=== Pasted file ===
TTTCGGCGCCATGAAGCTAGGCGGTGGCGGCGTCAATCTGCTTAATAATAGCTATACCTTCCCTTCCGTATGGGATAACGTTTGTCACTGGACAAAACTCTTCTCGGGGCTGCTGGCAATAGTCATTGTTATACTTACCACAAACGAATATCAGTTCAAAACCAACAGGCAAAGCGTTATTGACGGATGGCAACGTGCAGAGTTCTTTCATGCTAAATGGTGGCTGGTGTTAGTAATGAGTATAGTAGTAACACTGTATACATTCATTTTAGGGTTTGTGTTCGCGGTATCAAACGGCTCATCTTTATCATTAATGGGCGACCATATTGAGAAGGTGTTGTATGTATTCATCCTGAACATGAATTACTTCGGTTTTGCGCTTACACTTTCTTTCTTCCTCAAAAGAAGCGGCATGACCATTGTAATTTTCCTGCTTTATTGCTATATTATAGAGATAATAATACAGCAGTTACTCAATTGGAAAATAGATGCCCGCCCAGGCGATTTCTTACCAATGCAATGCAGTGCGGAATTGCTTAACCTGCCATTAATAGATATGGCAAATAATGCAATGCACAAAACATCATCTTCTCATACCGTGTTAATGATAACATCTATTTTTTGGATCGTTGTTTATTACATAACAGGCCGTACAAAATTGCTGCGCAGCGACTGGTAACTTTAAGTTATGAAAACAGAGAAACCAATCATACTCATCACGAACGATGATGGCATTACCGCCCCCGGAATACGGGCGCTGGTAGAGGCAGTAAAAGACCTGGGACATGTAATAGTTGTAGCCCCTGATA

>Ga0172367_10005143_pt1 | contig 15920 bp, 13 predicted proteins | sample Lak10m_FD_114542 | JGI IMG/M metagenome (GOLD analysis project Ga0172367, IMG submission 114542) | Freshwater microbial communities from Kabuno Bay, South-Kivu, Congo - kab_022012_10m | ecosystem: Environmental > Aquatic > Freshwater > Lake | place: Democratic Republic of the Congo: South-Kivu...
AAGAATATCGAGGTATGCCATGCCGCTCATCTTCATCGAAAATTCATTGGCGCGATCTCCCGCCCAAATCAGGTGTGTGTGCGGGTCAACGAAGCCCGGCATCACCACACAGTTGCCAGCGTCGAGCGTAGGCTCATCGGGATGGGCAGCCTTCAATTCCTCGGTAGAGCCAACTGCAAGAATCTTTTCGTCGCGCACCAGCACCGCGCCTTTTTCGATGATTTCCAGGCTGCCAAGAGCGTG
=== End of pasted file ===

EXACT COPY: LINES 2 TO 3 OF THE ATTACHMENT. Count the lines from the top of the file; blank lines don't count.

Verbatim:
>Ga0172367_10005143_pt1 | contig 15920 bp, 13 predicted proteins | sample Lak10m_FD_114542 | JGI IMG/M metagenome (GOLD analysis project Ga0172367, IMG submission 114542) | Freshwater microbial communities from Kabuno Bay, South-Kivu, Congo - kab_022012_10m | ecosystem: Environmental > Aquatic > Freshwater > Lake | place: Democratic Republic of the Congo: South-Kivu...
AAGAATATCGAGGTATGCCATGCCGCTCATCTTCATCGAAAATTCATTGGCGCGATCTCCCGCCCAAATCAGGTGTGTGTGCGGGTCAACGAAGCCCGGCATCACCACACAGTTGCCAGCGTCGAGCGTAGGCTCATCGGGATGGGCAGCCTTCAATTCCTCGGTAGAGCCAACTGCAAGAATCTTTTCGTCGCGCACCAGCACCGCGCCTTTTTCGATGATTTCCAGGCTGCCAAGAGCGTG